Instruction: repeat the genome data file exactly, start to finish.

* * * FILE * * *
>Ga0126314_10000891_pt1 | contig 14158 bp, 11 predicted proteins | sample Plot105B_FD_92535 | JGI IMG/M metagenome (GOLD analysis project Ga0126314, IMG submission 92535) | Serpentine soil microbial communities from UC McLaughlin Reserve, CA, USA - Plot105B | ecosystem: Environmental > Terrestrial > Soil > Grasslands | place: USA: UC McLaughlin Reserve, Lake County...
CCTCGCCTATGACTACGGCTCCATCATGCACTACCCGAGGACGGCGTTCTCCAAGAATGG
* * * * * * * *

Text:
>Ga0126314_10000891_pt1 | contig 14158 bp, 11 predicted proteins | sample Plot105B_FD_92535 | JGI IMG/M metagenome (GOLD analysis project Ga0126314, IMG submission 92535) | Serpentine soil microbial communities from UC McLaughlin Reserve, CA, USA - Plot105B | ecosystem: Environmental > Terrestrial > Soil > Grasslands | place: USA: UC McLaughlin Reserve, Lake County...
CCTCGCCTATGACTACGGCTCCATCATGCACTACCCGAGGACGGCGTTCTCCAAGAATGG